Although they’re a well-known rock band, the members of the Raconteurs all live in Nashville. So when they decided to take a shot at turning one of their newer songs, “Old Enough,” into a bluegrass number, they just made a few calls. Shortly thereafter, Ricky Skaggs and singer Ashley Monroe joined the band during a video shoot inside a former church that has since been converted into a recording studio.
In a recent interview with CMT.com, Jack White (best known for his work in the White Stripes) and Brendan Benson explain how the Raconteurs found inspiration in the roots of country music, while Monroe shares her hopes about what happens next.
CMT: How did you guys first hear about Ashley Monroe?
White: I had heard her on the Grand Ole Opry one Saturday, just driving around town. I thought, “Wow, this is really good.” I don’t remember who introduced you, but someone was talking you up. I expected you not to be as great as the introduction said, but when the song started — “Whoa, this girl can sing! This is really good!” And I thought, “I’ve got to remember this girl’s name.” I parked the car and waited to hear another song. Weeks went by, and luckily we met at the airport. She said her name, and I said, “You’re not the singer, are you?” She thought I was making fun of her. She thought I was making a joke. (laughs)
Monroe: I thought he was making a joke on my name, since it almost sounds like a made-up name.
White: Right. So it was meant to be then. … We met [and thought] somewhere down the line, there’s probably going to be something where it makes sense for us to work together. Then, when we started talking about making a bluegrass version of “Old Enough,” I thought, “Oh, man, I’ll have to see if that Ashley girl’s around.” And she was.
Ashley, what was going through your head the first time you heard the song?
Monroe: I already had the record, so I was already familiar with the song. And then I listened real, real, real good — “What can I do? What kind of harmonies can I put on this?” I absolutely love the song. I think both versions are great, but I think the bluegrass version is … so much better because I’m on it. (all laugh) No, I just think it’s really organic, and I think it’s magic and I love it.
What is it about Ricky Skaggs’ music that made you think, “Yeah, that’s the guy we need.”
White: I’d seen a clip, not long before that, of him playing as a child with Lester Flatt, playing that song, “Ruby.” I thought, “Wow, that is incredible.” It killed me that, at that young of an age, he was playing that well. And also I had already been a fan, but he was just in my mind because of that clip. So I thought, “I want to see what’s happening with Ricky. Now, is he around? Does he want to do something like this?” I’m so glad he said yes, and the same thing with Ashley. It’s so great that everyone wants to do it. And when people want to do it, it immediately inspires us. It immediately inspires me: “Wow, something new is going to happen here.”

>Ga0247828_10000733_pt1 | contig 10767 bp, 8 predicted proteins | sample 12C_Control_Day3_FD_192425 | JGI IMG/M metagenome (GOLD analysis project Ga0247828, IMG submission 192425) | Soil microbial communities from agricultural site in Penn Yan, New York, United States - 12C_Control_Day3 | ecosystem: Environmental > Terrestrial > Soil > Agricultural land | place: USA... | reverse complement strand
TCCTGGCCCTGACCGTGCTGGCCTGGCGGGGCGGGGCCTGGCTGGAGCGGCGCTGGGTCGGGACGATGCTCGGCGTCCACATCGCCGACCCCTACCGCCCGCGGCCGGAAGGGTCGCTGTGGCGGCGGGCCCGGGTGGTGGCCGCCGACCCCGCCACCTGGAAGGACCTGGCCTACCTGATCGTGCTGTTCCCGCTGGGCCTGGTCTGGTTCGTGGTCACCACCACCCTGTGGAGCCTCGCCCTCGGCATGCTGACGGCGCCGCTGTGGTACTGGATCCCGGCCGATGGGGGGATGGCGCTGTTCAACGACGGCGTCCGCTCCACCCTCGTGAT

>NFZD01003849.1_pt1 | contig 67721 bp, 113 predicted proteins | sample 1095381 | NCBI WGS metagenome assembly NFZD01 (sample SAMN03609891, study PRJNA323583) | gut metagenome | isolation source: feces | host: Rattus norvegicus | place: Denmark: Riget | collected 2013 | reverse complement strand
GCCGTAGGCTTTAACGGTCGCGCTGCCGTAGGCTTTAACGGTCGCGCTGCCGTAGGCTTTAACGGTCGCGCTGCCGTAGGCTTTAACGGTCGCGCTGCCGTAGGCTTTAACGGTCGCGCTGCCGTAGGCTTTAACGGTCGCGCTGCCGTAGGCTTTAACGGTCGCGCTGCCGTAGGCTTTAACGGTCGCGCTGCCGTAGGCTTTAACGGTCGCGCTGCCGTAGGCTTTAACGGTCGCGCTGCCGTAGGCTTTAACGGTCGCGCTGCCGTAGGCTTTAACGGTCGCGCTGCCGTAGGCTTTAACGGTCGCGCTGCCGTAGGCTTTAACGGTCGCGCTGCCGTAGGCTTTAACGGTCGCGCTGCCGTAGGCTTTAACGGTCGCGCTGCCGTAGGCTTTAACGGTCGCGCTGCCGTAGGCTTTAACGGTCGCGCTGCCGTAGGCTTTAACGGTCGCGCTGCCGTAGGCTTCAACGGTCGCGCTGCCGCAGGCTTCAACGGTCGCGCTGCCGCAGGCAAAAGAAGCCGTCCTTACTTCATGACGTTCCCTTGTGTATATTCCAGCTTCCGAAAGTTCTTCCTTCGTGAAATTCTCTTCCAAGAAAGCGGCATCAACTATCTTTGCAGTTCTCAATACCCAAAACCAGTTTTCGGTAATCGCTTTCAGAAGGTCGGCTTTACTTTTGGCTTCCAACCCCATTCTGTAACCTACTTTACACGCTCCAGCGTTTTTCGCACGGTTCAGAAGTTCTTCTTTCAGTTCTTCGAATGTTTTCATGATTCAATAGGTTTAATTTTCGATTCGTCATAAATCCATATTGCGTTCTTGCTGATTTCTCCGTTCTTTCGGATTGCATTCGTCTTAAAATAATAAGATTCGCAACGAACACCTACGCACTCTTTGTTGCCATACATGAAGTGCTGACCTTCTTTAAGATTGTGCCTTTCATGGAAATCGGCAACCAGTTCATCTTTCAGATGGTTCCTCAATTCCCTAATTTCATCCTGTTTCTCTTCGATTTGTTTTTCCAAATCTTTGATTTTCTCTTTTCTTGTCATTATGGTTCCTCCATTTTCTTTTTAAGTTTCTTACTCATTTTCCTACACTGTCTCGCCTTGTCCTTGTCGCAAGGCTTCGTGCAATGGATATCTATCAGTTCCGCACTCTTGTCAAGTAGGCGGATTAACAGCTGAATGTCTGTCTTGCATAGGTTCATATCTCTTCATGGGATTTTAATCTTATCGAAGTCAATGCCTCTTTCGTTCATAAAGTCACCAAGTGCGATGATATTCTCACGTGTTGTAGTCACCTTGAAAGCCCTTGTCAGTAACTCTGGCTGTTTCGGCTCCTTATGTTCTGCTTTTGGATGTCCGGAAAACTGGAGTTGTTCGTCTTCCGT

What do you remember the most about making the video?
Benson: There were so many moments for me that were memorable, and what’s cool about the video is that you’re seeing all those moments. Whether it’s me looking over at Ashley, singing with Ashley and realizing we’re locked in, or doing “Wake Up Little Susie,” and you’re seeing it all go down.
Monroe: I would always tell Jack to look up at me when it was time for me to sing, because I never knew how long the intro was. I got so excited because he had on his hat, and I would just see his eyes. (laughs) That was memorable for me — Jack’s eyes.
White: It felt so great because nothing was pre-planned. Actually, the version of the song changed three or four times. That was the final one, like … “Oh, that’s it.”
Of course, you don’t often get to stand in a circle when you perform. Why was that appealing to you to stage it that way in the video?
Benson: This was a good set-up because it actually lent itself well to us improvising and coming up with new ideas, because we’re all facing each other. I think it’s sort of a challenge. We challenge each other to come up with something.
White: We’re face to face with each other. There’s so much talent in that room. Something’s going to happen.
Monroe: I have so much respect. Everybody respected everybody else. It feels like family. I went home, and even though I had just met these guys, I felt like I had known them forever.
White: It did feel good like that. Also, it’s so great to have something being really performed. It’s not lip-synched or put together to market something. It’s the real thing. It’s real music — people really playing, performing on the spot. I mean, how often do we hear it? How often do we see it?
Benson: It’s kind of funny that it’s such a huge issue, almost. A rarity and a big topic of conversation. Most of the music should be that way.
Now that you have this song completed, what’s next for you?
Benson: Hopefully, it will continue. Ashley and I have been writing more together, and hopefully, the bug will spread, and the ideas.
Monroe: Playing live, good music, and then maybe we all can make another video, too. That’s what I think!View the video for “Old Enough.”